Friday, January 31, 2014

Israel Goes Vegan!

Israel - the First Vegan Nation?
Israeli Chef and food writer Ori Shavit made the switch from meat eater to vegan a few years ago. Since then, she has become the face of the vegan revolution in Israel, running a popular vegan website Vegans on Top, making media appearances, and publishing articles on the subject. The growing dietary trend in Israel is driven by concerns about health, the environment, and animal welfare.

"If you have been told all your life that you have to eat three dairy products per day, and then you see an exposé about what’s really going on in the dairy industry – or in slaughterhouses or the egg industry — you will realize the lies you’ve been told about your health and animal treatment. Then you can make a real choice.," Shavit says.

Israel is leading the vegan revolution around the world, with vegan restaurants popping up all over the country, taking veganism from a small movement for hippies into a mainstream cultural shift.

By comparison, approximately 3.2% Americans don't eat meat vs. 13% of Israelis. An additional 13% of Israelis are considering going vegan or vegetarian.

Shavit often gets requests from restaurants to help them develop animal-free menu options.

“Restaurants are putting vegan dishes on the menu and marking those dishes so they are easy to find, so as a customer I will feel welcomed and normal. What is going on here is really remarkable. I don’t think this took hold so quickly and intensely in any other place in the world,” Shavit observed.

One of several options is Legume Salad — bulgur, lentils, quinoa and baked sweet potato cubes with cucumber, tomato, pepper, onion, parsley and mint, seasoned with olive oil, lemon and date syrup and served with bread and tahini.

Shavit offers an English-language restaurant guide on where to find such dishes because “Israel today is a destination for vegan tourists,” she says. “The next thing should be promoting veganism in hotel chains, and I am working on this.”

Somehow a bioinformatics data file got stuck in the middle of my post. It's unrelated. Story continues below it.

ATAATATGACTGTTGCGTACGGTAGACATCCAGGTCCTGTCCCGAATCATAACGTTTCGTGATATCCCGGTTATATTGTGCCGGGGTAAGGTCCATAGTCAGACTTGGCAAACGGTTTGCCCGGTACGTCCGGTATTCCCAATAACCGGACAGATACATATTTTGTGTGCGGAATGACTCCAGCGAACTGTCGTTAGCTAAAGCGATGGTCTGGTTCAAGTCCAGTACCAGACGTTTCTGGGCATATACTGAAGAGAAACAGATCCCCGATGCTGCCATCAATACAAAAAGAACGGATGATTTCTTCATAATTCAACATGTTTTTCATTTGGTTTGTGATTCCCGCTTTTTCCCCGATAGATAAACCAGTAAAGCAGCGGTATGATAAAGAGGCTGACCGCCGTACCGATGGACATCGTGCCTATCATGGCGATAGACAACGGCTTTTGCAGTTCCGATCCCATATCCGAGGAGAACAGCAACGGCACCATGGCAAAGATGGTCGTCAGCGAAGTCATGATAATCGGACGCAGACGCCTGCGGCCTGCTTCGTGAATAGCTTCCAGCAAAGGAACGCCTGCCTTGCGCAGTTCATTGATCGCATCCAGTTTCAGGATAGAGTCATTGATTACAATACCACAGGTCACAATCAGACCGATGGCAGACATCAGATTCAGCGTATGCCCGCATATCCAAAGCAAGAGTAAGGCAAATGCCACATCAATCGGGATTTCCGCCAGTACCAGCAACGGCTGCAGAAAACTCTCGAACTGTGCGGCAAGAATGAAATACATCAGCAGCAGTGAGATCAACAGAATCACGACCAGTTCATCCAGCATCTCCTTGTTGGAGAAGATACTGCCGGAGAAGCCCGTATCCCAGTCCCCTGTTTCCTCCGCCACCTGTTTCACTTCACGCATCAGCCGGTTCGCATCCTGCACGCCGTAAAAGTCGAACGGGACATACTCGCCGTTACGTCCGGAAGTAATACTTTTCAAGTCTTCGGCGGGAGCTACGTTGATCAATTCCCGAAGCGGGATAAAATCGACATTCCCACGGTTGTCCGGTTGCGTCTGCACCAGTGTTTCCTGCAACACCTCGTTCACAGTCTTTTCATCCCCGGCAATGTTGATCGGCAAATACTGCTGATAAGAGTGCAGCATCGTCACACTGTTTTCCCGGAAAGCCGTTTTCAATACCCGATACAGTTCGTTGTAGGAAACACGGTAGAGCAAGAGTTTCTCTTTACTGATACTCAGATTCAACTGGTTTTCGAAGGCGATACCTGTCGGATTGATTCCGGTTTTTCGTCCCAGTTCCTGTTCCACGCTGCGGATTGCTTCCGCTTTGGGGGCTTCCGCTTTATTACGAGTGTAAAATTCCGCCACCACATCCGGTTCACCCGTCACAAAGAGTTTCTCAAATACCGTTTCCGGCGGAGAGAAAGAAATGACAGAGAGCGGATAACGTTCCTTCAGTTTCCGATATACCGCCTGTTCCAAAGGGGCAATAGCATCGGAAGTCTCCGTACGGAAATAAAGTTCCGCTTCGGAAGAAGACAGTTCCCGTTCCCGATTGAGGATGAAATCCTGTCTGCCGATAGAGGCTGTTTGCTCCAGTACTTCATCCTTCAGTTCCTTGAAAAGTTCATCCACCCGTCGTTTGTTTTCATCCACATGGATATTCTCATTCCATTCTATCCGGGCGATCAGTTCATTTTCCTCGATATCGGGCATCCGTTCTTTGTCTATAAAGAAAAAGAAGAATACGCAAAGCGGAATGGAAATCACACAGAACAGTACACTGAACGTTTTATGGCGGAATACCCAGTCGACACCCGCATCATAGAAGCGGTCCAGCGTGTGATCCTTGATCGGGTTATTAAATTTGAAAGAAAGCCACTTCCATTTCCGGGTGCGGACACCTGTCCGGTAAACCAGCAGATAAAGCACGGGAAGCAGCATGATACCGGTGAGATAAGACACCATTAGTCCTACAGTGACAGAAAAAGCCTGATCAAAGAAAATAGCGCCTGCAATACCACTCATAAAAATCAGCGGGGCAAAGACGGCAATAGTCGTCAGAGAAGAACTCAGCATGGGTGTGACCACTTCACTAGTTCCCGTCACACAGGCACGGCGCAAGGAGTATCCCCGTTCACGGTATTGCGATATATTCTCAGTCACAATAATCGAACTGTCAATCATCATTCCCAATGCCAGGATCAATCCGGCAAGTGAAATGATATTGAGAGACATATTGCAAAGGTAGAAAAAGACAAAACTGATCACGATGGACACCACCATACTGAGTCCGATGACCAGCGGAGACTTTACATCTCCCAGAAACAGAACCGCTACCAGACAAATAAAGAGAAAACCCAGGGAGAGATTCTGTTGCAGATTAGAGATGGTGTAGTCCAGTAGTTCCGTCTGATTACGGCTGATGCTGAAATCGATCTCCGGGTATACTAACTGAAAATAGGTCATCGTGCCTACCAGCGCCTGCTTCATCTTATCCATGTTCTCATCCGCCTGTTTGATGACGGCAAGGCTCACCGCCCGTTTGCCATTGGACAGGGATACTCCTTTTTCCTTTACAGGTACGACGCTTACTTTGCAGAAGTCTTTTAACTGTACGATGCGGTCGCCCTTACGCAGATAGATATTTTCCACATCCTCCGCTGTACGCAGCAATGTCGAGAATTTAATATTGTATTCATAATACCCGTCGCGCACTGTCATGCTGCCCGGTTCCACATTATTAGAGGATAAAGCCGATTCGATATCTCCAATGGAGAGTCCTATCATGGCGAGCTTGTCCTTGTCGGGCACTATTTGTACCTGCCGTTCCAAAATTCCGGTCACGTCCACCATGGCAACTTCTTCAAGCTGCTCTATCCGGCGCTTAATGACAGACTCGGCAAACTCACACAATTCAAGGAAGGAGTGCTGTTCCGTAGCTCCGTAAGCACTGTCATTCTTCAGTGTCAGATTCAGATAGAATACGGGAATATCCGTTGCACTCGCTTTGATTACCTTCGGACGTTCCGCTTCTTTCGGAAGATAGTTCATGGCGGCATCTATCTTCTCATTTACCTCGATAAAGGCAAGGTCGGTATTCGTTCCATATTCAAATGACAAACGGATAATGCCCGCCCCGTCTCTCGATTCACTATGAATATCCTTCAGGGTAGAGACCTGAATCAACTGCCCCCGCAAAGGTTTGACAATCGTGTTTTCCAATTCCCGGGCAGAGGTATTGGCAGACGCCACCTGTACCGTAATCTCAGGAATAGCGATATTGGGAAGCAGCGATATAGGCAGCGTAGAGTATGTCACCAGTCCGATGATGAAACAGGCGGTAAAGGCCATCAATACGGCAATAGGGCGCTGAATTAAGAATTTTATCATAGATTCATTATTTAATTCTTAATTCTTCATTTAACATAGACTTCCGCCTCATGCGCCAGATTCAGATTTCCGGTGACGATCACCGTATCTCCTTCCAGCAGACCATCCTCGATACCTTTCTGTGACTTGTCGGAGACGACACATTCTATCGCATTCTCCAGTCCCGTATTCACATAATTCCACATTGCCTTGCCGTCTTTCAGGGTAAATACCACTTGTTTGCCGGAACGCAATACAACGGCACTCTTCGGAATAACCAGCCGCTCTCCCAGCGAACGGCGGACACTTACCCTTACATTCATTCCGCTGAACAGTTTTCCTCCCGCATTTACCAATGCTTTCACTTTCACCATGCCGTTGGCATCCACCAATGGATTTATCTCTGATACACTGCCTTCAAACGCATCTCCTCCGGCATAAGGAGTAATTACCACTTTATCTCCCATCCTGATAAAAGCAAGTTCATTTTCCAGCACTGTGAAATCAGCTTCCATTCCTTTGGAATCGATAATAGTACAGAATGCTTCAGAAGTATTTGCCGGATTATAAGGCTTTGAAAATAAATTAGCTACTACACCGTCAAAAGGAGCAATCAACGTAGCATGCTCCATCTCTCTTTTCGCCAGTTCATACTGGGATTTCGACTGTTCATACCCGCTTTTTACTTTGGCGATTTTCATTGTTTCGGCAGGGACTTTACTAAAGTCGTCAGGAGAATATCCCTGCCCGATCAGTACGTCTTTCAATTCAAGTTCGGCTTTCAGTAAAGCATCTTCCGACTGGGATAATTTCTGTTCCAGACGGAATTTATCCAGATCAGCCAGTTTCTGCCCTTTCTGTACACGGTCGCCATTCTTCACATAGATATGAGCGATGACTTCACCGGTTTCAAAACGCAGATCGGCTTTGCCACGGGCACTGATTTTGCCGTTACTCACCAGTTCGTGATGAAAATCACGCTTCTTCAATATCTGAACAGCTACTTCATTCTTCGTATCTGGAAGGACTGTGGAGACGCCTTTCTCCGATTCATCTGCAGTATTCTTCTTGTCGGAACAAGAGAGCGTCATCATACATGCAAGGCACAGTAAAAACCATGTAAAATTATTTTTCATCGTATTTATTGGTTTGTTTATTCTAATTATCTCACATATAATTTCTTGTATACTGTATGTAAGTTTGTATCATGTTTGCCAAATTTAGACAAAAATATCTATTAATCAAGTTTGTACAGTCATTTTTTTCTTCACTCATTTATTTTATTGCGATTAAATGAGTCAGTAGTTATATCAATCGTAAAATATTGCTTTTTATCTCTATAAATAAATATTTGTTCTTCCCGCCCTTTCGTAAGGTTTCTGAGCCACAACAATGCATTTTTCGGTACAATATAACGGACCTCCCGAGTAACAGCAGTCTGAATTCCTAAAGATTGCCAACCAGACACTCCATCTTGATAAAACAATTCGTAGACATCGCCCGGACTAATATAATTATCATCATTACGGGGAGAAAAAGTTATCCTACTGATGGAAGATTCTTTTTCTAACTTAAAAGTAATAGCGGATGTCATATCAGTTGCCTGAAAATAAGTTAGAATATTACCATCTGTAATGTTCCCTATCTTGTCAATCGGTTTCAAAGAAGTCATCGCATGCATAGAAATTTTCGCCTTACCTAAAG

While Israelis lag behind the rest of the world in meat substitutes, vegan tahini, hummus, and falafel are staples in Israeli cuisine.

Read more about it here.

Off for a yummy vegan meal, till next time!


P.S. Ori Shavit at TEDxHiriya (in English)

Monday, January 20, 2014

72% of Israelis Favor a Ban on Recreational Hunting

A Deer in the Grass
The Society for the Protection of Nature in Israel (SPNI) commissioned a survey about Israelis' attitudes toward hunting and found that 72% of the Israeli public favors a prohibition on hunting.

This figure and other results of the survey were presented to the Knesset Internal Affairs and Environmental Committee in early January. On the table is a proposed amendment to the Wildlife Protection Law that would ban recreational hunting. Government support for the amendment has already been approved by the Ministerial Committee for Legislation on June 30 of last year.

Currently, Israel has a legal hunting season from September through January. Hunting in Israel is much less popular than it is in the United States and Europe. Approximately 2,400 people are registered as hunters in Israel, which represents less than 0.3% of Israeli society. Corresponding numbers for the United States and European Union are approximately 4.4% and 1.4%.

A clear majority of survey respondents felt that Israel should increase enforcement against those who injure or poison wildlife. SPNI calls on decision makers to advance this legislation.

Read more about it here.

Hope everyone had a wonderful weekend, till next time!